The Lebanese complex is a condition well alive in Lebanon. This complex very much does exist. It lives amongst us. A part of us. It infiltrates our day-to-day lives. What is this complex? For starters, it is the stern belief that we have inherited a utopian country. That for some preordained reason, Lebanon was hand picked by the holy powers above to forever serve as the center of the universe.
While Lebanon’s geology is unmatched, it takes more than just mountains and sea to make a country great. It takes people. People are to a country as values are to a human being. You can be the most beautiful person to walk the face of this earth, but if on the inside you’re a piece of shit, none of that really matters.
What is so complex about us Lebanese is that in the self-proclaimed land of co-existence, we are very much divided. That’s not to say that populations world over don’t differ on certain issues, taking America in its present state as an example. The problem with Lebanon is our inability to apply our own beliefs at the most fundamental level.
Corruption thrives in corrupt environments. Lebanon’s history is marred with crooked, greedy politicians. But can you expect politicians to hold themselves accountable, when the people don’t hold themselves accountable?
This is the complex at its purest form. Whether it’s hypocrisy or indecisiveness, who knows and who cares? It exists, which is why addressing it is crucial. Before we talk about politicians and all the failed governments, we have to talk about we, the people.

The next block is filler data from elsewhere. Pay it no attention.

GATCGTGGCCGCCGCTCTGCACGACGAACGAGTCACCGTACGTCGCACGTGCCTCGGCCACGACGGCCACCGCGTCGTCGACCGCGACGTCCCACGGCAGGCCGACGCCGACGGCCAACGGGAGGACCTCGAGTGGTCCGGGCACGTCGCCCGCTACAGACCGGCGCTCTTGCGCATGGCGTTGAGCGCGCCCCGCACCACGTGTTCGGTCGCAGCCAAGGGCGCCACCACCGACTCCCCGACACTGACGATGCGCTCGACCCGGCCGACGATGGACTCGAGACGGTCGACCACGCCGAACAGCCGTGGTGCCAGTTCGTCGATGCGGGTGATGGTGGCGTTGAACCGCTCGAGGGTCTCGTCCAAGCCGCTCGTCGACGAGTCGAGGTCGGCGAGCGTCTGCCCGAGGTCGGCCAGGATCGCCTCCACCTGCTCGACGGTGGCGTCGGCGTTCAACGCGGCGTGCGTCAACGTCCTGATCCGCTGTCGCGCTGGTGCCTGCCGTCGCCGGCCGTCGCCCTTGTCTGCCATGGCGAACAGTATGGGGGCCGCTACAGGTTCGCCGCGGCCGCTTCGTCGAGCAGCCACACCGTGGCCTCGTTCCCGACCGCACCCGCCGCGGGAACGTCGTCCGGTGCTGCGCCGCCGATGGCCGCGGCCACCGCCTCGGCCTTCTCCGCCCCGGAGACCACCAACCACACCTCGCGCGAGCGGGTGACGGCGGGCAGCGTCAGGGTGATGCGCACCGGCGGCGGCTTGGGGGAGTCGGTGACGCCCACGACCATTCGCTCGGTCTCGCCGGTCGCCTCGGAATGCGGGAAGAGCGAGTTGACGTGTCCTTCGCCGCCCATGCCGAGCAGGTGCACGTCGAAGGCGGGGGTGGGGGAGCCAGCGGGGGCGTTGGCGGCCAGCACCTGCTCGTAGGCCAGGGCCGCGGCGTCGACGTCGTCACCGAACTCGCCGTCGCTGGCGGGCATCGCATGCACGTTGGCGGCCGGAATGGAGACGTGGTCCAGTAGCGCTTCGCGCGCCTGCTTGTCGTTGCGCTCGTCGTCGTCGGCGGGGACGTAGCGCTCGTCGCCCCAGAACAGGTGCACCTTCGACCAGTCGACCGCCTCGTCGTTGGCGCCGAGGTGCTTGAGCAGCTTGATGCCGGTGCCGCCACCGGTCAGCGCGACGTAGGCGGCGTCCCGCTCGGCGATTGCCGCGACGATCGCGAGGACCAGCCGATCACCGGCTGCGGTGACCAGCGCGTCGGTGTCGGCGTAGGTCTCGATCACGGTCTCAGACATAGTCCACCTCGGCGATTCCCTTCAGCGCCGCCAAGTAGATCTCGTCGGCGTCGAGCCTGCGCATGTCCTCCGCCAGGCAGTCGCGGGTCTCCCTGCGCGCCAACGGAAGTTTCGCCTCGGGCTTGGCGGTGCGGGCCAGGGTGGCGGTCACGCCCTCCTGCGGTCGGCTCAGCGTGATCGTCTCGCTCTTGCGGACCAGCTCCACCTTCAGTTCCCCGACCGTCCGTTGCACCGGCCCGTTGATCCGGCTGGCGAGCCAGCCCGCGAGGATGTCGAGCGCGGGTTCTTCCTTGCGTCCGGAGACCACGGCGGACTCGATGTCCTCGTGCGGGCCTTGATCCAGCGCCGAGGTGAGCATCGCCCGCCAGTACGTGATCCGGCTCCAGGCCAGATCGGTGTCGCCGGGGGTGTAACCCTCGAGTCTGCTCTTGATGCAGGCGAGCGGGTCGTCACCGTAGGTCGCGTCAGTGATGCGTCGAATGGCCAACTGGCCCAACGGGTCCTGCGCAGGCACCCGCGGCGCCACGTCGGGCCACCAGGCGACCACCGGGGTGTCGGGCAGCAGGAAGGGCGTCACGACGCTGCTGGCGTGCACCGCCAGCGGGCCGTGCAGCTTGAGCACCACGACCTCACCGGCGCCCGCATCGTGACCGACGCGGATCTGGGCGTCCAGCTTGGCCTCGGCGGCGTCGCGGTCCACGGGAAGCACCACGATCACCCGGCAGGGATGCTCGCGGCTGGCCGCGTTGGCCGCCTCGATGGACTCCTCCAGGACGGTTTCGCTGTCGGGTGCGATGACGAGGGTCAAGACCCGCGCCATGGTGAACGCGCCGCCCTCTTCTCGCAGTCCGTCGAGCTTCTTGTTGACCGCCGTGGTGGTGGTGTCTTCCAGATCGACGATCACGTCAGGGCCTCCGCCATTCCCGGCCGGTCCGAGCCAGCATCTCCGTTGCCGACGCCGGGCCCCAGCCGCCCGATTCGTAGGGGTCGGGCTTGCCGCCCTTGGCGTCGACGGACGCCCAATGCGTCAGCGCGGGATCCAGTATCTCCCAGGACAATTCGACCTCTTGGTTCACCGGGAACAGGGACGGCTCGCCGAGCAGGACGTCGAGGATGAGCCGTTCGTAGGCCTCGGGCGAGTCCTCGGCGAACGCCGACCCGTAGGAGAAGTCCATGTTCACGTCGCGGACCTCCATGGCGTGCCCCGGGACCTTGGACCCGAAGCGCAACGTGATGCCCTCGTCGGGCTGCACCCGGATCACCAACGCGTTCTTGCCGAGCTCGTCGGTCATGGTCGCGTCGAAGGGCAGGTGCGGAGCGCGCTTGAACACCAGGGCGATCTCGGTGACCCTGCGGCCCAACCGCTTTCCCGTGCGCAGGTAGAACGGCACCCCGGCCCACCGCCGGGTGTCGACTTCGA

We complain about a garbage crisis, but religiously litter the streets. We complain about corruption, but are all guilty of partaking in wasta. We curse the banks’ greediness, but eagerly gobbled up their interest rates. We actively voice our support for black lives, but continue to water the shrub of racism that grows in our own backyard.
We are George Orwell’s most peculiar animal farm, rebellious people who betray themselves to occasionally partake in the spoils of the corrupt they are rebelling against. It’s these two sides of the same coin that baffle people observing Lebanon from afar. How can people so hell-bent on resurrection be so nonchalant about achieving it? Is it because we’ve been spoiled to think we are the center of the universe? That we are the Middle East’s Shangri-La? The point at which Western and Eastern ideologies meet?
We definitely can be. We have all the makings of a modern, democratic, open-minded country and people. At the same time, we have all the makings of the opposite. Before we achieve any sort of progress, we must absolve ourselves from the pretentious nature that has dug us this deep. Lebanon’s problems aren’t just issues of government. It’s a collective of issues which start at the root of society, and to solely blame our demise on the government would be to neglect the problem altogether. We have a problem. The problem is we.
The mantra of “Make Lebanon Paris Again” has to be flushed away with the rest of the failed mantras of our past. Lebanon isn’t Paris, mostly because today Paris isn’t Paris.
The world is changing in front of your very eyes. Countries are re-organizing, reshuffling. Changes are being made.
History’s greatest Phoenix must again rise from the ashes, and reinvent itself once more. Not as a better version of its old self, but rather as a new version altogether. When it rises, it must be rid of the familiar dystopia, let go of all past mantras and ideologues, and stay true to one thing only:Who we are as a country is a reflection of who we are as individuals.